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How to Learn Stocks - 3 Tips for the Next Generation Investor
Submitted By: SB Wise Date: July 01, 2011, 06:58:02 AM Views: 2831
Summary: I wanted to know how to learn stocks at a very early age. Money was tight for me as a kid and it became apparent to me early on that figuring out how to learn stocks and invest in them wisely could make a difference in my life. It is all of about thirty years later

I wanted to know how to learn stocks at a very early age. Money was tight for me as a kid and it became apparent to me early on that figuring out how to learn stocks and invest in them wisely could make a difference in my life. It is all of about thirty years later and I feel like I have something to offer to a new generation (or newly interested generation) of people interested in wanting to know how to learn stocks and trade them. Here are three tips that should help you get going.

Tip #1: Learning How to Trade Is Not Expensive
I can't sit here and say that going to an expensive school and paying a lot of money to learn about finance was a bad choice, but it definitely is not necessary to have a Stanford or Harvard education to trade in the stock market. A far wiser (and less expensive) alternative is to get your hands dirty and make a few trades in a low cost trading environment such as binary options (click link for a free tutorial). Binary options can be traded with as little as $200, have no transaction costs, and still pay out enough of a profit to make it worth your while. Try spending $200 on a Stanford finance education... you won't even be able to afford your first textbook!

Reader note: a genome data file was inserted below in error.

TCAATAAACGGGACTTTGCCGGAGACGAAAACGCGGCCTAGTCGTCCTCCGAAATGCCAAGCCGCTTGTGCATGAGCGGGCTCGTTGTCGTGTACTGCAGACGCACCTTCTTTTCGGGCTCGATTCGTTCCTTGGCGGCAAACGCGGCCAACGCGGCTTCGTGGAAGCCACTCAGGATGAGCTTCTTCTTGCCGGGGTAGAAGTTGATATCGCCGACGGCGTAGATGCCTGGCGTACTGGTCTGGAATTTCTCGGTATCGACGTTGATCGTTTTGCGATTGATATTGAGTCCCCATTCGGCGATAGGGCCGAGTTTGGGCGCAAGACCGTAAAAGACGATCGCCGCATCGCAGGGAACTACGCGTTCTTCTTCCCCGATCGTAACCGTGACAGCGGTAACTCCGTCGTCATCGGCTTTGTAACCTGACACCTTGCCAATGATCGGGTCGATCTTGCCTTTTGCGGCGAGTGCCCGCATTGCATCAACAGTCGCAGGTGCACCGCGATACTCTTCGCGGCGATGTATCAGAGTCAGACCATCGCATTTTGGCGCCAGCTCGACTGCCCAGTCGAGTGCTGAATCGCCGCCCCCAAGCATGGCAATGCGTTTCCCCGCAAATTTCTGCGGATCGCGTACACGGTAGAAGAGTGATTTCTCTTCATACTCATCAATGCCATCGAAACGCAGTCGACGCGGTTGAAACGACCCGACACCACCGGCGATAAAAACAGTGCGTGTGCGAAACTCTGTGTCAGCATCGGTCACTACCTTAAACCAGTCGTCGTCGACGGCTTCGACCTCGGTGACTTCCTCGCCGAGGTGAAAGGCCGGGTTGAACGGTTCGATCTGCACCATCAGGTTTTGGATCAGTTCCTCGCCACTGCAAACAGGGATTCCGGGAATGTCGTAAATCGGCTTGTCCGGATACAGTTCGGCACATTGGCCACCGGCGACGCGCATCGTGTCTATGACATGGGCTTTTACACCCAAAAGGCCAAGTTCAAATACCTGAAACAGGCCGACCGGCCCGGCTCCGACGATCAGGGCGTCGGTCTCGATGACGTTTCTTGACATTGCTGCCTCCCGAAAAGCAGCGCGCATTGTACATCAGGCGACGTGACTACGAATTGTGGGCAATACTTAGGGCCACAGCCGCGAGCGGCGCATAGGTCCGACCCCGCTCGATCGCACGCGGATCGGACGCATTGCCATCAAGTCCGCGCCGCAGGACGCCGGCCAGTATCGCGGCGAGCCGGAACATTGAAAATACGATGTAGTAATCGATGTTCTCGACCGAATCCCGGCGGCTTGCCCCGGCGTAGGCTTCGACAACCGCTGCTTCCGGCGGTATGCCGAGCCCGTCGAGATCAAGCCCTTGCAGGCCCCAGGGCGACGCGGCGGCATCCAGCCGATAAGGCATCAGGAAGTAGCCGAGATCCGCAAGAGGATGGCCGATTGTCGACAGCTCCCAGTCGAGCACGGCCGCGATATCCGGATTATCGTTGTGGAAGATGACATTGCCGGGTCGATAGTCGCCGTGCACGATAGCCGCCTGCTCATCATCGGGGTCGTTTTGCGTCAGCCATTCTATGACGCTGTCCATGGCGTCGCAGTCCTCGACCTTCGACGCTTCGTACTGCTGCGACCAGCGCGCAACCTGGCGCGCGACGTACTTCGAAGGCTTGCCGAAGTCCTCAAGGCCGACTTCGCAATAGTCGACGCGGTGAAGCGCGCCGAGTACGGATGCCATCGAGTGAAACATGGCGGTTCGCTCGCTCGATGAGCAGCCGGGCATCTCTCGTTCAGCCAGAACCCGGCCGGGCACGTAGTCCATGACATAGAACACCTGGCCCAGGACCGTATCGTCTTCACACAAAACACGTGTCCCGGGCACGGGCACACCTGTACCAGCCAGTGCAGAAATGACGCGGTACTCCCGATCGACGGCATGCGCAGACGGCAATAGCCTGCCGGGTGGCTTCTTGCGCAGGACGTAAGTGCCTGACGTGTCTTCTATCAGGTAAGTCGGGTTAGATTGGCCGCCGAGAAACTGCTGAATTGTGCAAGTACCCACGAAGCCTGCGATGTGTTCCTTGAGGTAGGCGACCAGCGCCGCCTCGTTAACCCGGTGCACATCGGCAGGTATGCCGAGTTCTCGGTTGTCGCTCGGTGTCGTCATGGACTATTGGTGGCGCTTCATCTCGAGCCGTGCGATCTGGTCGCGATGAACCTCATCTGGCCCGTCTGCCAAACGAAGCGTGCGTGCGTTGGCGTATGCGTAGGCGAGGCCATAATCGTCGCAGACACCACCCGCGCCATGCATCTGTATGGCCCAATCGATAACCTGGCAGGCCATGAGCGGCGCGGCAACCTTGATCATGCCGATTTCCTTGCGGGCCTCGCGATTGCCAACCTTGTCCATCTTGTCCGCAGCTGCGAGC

Tip #2: Beware of Financial Advice from Your Cab Driver
I can not emphasize it enough: most stock tips are bogus. Even if you're sitting on the 31st floor with the Salomen Brothers traders in their hey-day, if you hear a tip odds are it's either bogus - or if it's actually a winner - illegal. Best not to listen to the advice of your grandmother, your cabbie, or your golf buddy. Do your own thinking and make efforts to do your own investigation. Some of the best stock market advice for beginners I can think of is to not listen when you hear a "can't miss" tip.

Tip #3: What Works for Warren Buffett Is Not Likely Going to Work for You
People mention the name Warren Buffett and act like he has some sort of aura about him and his investments. He has had a tremendous track record over the years that is hard to argue with but consider this: you and Warren Buffett do not have the same ability to control the outcome of investments. Buffett only invests in companies in which he either has better information about, or he has the ability to brow-beat managers into improving performance. You don't have that ability. Buffett is an active manager, you are a passive investor. Ergo: you should not invest the same way (buy and hold) that Warren Buffett does. It is my belief that people like us (minnows) ought to invest the way minnows live their lives: darting in and out of the market snatching whatever bits of food we can. In other words learn the ways of using short term high yield investments.

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